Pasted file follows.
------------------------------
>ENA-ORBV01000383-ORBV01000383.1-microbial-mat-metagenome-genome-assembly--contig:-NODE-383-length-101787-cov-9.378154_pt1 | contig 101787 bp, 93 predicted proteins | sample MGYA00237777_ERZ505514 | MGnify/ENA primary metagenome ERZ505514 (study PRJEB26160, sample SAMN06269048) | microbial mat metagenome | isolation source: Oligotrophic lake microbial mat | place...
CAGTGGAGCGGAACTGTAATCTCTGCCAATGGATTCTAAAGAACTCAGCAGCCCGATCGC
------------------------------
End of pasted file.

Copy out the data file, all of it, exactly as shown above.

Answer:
>ENA-ORBV01000383-ORBV01000383.1-microbial-mat-metagenome-genome-assembly--contig:-NODE-383-length-101787-cov-9.378154_pt1 | contig 101787 bp, 93 predicted proteins | sample MGYA00237777_ERZ505514 | MGnify/ENA primary metagenome ERZ505514 (study PRJEB26160, sample SAMN06269048) | microbial mat metagenome | isolation source: Oligotrophic lake microbial mat | place...
CAGTGGAGCGGAACTGTAATCTCTGCCAATGGATTCTAAAGAACTCAGCAGCCCGATCGC